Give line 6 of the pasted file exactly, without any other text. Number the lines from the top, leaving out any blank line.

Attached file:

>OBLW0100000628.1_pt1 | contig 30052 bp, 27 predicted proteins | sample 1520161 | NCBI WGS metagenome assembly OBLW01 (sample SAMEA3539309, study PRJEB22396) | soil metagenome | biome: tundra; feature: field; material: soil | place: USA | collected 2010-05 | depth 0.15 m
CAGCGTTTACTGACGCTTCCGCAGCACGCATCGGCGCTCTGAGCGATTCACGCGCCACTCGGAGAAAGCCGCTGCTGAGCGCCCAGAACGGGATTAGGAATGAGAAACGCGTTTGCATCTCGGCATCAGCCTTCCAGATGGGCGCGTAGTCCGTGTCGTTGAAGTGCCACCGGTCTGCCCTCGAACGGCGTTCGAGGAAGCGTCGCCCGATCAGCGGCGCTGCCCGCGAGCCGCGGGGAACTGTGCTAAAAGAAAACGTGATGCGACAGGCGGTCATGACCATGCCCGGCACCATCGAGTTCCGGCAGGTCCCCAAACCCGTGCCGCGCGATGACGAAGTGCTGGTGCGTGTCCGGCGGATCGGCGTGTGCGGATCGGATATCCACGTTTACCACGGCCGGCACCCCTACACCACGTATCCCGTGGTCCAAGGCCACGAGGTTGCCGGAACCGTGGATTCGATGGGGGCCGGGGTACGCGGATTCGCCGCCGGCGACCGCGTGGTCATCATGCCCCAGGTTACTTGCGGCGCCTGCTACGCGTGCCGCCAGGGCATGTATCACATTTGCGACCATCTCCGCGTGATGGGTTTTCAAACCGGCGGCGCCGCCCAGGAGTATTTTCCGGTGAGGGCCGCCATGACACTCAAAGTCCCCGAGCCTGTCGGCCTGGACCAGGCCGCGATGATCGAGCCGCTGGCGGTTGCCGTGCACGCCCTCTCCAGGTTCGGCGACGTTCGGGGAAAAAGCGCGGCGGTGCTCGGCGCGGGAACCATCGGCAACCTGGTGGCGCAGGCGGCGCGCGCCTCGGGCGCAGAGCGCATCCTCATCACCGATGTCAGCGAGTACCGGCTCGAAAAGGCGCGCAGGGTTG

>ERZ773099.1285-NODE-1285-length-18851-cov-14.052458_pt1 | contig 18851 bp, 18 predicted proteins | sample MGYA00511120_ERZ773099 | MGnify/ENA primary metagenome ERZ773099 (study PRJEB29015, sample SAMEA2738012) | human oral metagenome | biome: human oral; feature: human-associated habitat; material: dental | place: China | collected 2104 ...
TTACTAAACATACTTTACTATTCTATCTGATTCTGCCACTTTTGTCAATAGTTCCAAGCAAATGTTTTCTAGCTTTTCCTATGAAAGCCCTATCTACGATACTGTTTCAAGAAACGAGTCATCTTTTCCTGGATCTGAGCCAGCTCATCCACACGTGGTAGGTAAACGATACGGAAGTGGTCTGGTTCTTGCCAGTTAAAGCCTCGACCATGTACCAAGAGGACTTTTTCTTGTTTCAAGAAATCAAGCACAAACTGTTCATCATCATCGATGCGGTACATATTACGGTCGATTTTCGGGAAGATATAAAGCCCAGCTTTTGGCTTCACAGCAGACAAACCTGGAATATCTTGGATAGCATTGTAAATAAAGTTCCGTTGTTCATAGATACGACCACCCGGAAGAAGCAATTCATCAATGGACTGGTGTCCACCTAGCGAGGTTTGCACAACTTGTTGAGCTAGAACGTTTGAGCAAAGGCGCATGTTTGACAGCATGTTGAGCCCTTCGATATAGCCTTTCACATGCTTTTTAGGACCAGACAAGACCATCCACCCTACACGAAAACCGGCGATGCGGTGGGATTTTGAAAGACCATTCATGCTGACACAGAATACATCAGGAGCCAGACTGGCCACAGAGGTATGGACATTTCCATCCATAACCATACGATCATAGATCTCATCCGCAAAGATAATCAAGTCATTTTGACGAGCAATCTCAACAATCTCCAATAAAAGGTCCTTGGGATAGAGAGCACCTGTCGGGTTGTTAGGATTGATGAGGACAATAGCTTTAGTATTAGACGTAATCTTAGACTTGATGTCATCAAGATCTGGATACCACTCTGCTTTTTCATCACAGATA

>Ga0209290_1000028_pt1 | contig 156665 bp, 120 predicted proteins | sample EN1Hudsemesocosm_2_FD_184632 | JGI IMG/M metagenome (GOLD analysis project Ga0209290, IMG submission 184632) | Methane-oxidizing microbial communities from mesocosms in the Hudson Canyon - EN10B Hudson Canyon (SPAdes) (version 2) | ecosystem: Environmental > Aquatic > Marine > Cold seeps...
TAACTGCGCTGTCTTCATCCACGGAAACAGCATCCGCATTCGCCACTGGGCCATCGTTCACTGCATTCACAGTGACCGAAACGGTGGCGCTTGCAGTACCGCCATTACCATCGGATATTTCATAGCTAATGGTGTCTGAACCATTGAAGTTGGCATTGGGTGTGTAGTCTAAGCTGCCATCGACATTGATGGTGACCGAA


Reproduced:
TAACTGCGCTGTCTTCATCCACGGAAACAGCATCCGCATTCGCCACTGGGCCATCGTTCACTGCATTCACAGTGACCGAAACGGTGGCGCTTGCAGTACCGCCATTACCATCGGATATTTCATAGCTAATGGTGTCTGAACCATTGAAGTTGGCATTGGGTGTGTAGTCTAAGCTGCCATCGACATTGATGGTGACCGAA